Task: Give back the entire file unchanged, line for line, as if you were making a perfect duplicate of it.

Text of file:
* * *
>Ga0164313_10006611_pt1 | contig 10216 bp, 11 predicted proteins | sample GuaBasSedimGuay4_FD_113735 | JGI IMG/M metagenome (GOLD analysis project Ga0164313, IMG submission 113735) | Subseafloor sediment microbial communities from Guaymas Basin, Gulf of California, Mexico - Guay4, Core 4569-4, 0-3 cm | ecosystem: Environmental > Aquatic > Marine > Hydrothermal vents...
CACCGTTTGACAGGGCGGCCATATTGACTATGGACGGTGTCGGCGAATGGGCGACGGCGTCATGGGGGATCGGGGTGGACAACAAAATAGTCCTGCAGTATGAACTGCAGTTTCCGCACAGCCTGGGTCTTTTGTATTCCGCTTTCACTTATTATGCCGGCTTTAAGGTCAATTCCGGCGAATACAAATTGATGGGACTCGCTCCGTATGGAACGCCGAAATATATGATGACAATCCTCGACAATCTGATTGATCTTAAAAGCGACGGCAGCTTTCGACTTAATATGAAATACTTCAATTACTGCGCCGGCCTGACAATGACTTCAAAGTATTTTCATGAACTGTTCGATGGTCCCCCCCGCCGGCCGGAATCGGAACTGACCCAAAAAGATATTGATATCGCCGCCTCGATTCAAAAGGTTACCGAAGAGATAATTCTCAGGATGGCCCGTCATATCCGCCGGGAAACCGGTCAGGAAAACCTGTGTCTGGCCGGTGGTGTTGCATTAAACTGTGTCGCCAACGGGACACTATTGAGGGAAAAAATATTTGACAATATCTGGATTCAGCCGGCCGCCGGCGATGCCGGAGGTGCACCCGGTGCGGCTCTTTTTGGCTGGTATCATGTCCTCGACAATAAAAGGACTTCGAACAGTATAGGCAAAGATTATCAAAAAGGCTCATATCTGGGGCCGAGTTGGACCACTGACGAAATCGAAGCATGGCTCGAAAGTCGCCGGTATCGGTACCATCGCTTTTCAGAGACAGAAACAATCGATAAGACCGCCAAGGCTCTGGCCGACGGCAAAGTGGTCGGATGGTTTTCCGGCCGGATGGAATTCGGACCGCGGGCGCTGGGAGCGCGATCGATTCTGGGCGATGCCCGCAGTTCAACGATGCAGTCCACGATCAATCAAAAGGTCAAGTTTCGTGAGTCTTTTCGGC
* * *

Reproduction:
>Ga0164313_10006611_pt1 | contig 10216 bp, 11 predicted proteins | sample GuaBasSedimGuay4_FD_113735 | JGI IMG/M metagenome (GOLD analysis project Ga0164313, IMG submission 113735) | Subseafloor sediment microbial communities from Guaymas Basin, Gulf of California, Mexico - Guay4, Core 4569-4, 0-3 cm | ecosystem: Environmental > Aquatic > Marine > Hydrothermal vents...
CACCGTTTGACAGGGCGGCCATATTGACTATGGACGGTGTCGGCGAATGGGCGACGGCGTCATGGGGGATCGGGGTGGACAACAAAATAGTCCTGCAGTATGAACTGCAGTTTCCGCACAGCCTGGGTCTTTTGTATTCCGCTTTCACTTATTATGCCGGCTTTAAGGTCAATTCCGGCGAATACAAATTGATGGGACTCGCTCCGTATGGAACGCCGAAATATATGATGACAATCCTCGACAATCTGATTGATCTTAAAAGCGACGGCAGCTTTCGACTTAATATGAAATACTTCAATTACTGCGCCGGCCTGACAATGACTTCAAAGTATTTTCATGAACTGTTCGATGGTCCCCCCCGCCGGCCGGAATCGGAACTGACCCAAAAAGATATTGATATCGCCGCCTCGATTCAAAAGGTTACCGAAGAGATAATTCTCAGGATGGCCCGTCATATCCGCCGGGAAACCGGTCAGGAAAACCTGTGTCTGGCCGGTGGTGTTGCATTAAACTGTGTCGCCAACGGGACACTATTGAGGGAAAAAATATTTGACAATATCTGGATTCAGCCGGCCGCCGGCGATGCCGGAGGTGCACCCGGTGCGGCTCTTTTTGGCTGGTATCATGTCCTCGACAATAAAAGGACTTCGAACAGTATAGGCAAAGATTATCAAAAAGGCTCATATCTGGGGCCGAGTTGGACCACTGACGAAATCGAAGCATGGCTCGAAAGTCGCCGGTATCGGTACCATCGCTTTTCAGAGACAGAAACAATCGATAAGACCGCCAAGGCTCTGGCCGACGGCAAAGTGGTCGGATGGTTTTCCGGCCGGATGGAATTCGGACCGCGGGCGCTGGGAGCGCGATCGATTCTGGGCGATGCCCGCAGTTCAACGATGCAGTCCACGATCAATCAAAAGGTCAAGTTTCGTGAGTCTTTTCGGC